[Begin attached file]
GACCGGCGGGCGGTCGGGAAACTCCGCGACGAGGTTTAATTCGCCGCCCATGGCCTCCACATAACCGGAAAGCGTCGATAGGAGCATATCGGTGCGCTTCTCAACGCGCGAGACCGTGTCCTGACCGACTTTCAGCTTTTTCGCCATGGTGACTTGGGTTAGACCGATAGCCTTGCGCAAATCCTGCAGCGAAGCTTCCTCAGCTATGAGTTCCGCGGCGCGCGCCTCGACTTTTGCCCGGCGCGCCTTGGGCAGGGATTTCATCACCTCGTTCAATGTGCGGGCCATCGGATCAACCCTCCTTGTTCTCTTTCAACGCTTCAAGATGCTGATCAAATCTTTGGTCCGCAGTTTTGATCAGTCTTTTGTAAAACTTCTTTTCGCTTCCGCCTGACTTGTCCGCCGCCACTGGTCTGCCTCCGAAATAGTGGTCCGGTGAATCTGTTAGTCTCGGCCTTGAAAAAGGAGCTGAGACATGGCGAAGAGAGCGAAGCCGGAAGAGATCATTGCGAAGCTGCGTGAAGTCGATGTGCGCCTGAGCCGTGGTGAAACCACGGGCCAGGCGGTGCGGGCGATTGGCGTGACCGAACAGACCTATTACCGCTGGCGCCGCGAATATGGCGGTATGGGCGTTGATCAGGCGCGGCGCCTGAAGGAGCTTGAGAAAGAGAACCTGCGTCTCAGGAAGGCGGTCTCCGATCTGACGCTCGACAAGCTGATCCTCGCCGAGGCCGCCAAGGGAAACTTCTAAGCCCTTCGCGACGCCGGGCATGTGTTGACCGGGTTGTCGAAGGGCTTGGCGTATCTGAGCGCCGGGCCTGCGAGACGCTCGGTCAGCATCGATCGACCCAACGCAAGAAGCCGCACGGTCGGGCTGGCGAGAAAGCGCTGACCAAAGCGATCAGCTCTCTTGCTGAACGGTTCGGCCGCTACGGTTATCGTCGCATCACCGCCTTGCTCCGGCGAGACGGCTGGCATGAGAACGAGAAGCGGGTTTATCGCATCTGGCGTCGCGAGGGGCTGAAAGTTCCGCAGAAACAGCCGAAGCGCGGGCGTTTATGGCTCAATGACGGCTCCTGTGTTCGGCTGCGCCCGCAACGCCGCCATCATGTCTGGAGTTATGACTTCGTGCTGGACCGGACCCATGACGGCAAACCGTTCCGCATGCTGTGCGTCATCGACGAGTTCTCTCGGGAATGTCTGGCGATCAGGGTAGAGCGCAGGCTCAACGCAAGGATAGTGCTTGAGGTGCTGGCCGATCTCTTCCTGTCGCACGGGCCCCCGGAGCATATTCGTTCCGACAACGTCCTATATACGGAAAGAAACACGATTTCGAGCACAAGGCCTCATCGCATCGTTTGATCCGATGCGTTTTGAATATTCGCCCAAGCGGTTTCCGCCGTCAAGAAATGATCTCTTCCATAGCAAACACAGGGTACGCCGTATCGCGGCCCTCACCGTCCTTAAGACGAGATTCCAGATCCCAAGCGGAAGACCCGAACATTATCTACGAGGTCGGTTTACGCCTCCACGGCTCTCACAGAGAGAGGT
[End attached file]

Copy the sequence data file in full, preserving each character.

GACCGGCGGGCGGTCGGGAAACTCCGCGACGAGGTTTAATTCGCCGCCCATGGCCTCCACATAACCGGAAAGCGTCGATAGGAGCATATCGGTGCGCTTCTCAACGCGCGAGACCGTGTCCTGACCGACTTTCAGCTTTTTCGCCATGGTGACTTGGGTTAGACCGATAGCCTTGCGCAAATCCTGCAGCGAAGCTTCCTCAGCTATGAGTTCCGCGGCGCGCGCCTCGACTTTTGCCCGGCGCGCCTTGGGCAGGGATTTCATCACCTCGTTCAATGTGCGGGCCATCGGATCAACCCTCCTTGTTCTCTTTCAACGCTTCAAGATGCTGATCAAATCTTTGGTCCGCAGTTTTGATCAGTCTTTTGTAAAACTTCTTTTCGCTTCCGCCTGACTTGTCCGCCGCCACTGGTCTGCCTCCGAAATAGTGGTCCGGTGAATCTGTTAGTCTCGGCCTTGAAAAAGGAGCTGAGACATGGCGAAGAGAGCGAAGCCGGAAGAGATCATTGCGAAGCTGCGTGAAGTCGATGTGCGCCTGAGCCGTGGTGAAACCACGGGCCAGGCGGTGCGGGCGATTGGCGTGACCGAACAGACCTATTACCGCTGGCGCCGCGAATATGGCGGTATGGGCGTTGATCAGGCGCGGCGCCTGAAGGAGCTTGAGAAAGAGAACCTGCGTCTCAGGAAGGCGGTCTCCGATCTGACGCTCGACAAGCTGATCCTCGCCGAGGCCGCCAAGGGAAACTTCTAAGCCCTTCGCGACGCCGGGCATGTGTTGACCGGGTTGTCGAAGGGCTTGGCGTATCTGAGCGCCGGGCCTGCGAGACGCTCGGTCAGCATCGATCGACCCAACGCAAGAAGCCGCACGGTCGGGCTGGCGAGAAAGCGCTGACCAAAGCGATCAGCTCTCTTGCTGAACGGTTCGGCCGCTACGGTTATCGTCGCATCACCGCCTTGCTCCGGCGAGACGGCTGGCATGAGAACGAGAAGCGGGTTTATCGCATCTGGCGTCGCGAGGGGCTGAAAGTTCCGCAGAAACAGCCGAAGCGCGGGCGTTTATGGCTCAATGACGGCTCCTGTGTTCGGCTGCGCCCGCAACGCCGCCATCATGTCTGGAGTTATGACTTCGTGCTGGACCGGACCCATGACGGCAAACCGTTCCGCATGCTGTGCGTCATCGACGAGTTCTCTCGGGAATGTCTGGCGATCAGGGTAGAGCGCAGGCTCAACGCAAGGATAGTGCTTGAGGTGCTGGCCGATCTCTTCCTGTCGCACGGGCCCCCGGAGCATATTCGTTCCGACAACGTCCTATATACGGAAAGAAACACGATTTCGAGCACAAGGCCTCATCGCATCGTTTGATCCGATGCGTTTTGAATATTCGCCCAAGCGGTTTCCGCCGTCAAGAAATGATCTCTTCCATAGCAAACACAGGGTACGCCGTATCGCGGCCCTCACCGTCCTTAAGACGAGATTCCAGATCCCAAGCGGAAGACCCGAACATTATCTACGAGGTCGGTTTACGCCTCCACGGCTCTCACAGAGAGAGGT